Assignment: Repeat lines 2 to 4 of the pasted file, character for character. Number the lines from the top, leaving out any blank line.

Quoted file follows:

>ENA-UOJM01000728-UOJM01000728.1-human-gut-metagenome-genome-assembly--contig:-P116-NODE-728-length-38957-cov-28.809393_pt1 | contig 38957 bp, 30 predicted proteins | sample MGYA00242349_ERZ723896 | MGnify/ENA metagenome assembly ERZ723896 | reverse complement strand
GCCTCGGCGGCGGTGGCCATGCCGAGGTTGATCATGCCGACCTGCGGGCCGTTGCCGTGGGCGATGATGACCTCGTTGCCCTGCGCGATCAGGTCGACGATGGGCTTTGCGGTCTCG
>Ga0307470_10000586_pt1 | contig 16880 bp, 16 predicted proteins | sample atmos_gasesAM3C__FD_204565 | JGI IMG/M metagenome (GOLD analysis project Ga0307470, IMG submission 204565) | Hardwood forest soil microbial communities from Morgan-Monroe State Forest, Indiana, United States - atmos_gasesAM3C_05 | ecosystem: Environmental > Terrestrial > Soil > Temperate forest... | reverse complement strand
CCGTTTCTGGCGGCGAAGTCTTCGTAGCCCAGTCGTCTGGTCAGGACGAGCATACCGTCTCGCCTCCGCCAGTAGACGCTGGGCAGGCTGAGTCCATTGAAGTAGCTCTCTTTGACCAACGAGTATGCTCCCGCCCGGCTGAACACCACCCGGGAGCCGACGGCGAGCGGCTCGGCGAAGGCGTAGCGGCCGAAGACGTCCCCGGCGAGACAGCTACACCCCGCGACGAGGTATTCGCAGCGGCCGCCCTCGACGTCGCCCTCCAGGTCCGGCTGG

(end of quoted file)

GCCTCGGCGGCGGTGGCCATGCCGAGGTTGATCATGCCGACCTGCGGGCCGTTGCCGTGGGCGATGATGACCTCGTTGCCCTGCGCGATCAGGTCGACGATGGGCTTTGCGGTCTCG
>Ga0307470_10000586_pt1 | contig 16880 bp, 16 predicted proteins | sample atmos_gasesAM3C__FD_204565 | JGI IMG/M metagenome (GOLD analysis project Ga0307470, IMG submission 204565) | Hardwood forest soil microbial communities from Morgan-Monroe State Forest, Indiana, United States - atmos_gasesAM3C_05 | ecosystem: Environmental > Terrestrial > Soil > Temperate forest... | reverse complement strand
CCGTTTCTGGCGGCGAAGTCTTCGTAGCCCAGTCGTCTGGTCAGGACGAGCATACCGTCTCGCCTCCGCCAGTAGACGCTGGGCAGGCTGAGTCCATTGAAGTAGCTCTCTTTGACCAACGAGTATGCTCCCGCCCGGCTGAACACCACCCGGGAGCCGACGGCGAGCGGCTCGGCGAAGGCGTAGCGGCCGAAGACGTCCCCGGCGAGACAGCTACACCCCGCGACGAGGTATTCGCAGCGGCCGCCCTCGACGTCGCCCTCCAGGTCCGGCTGG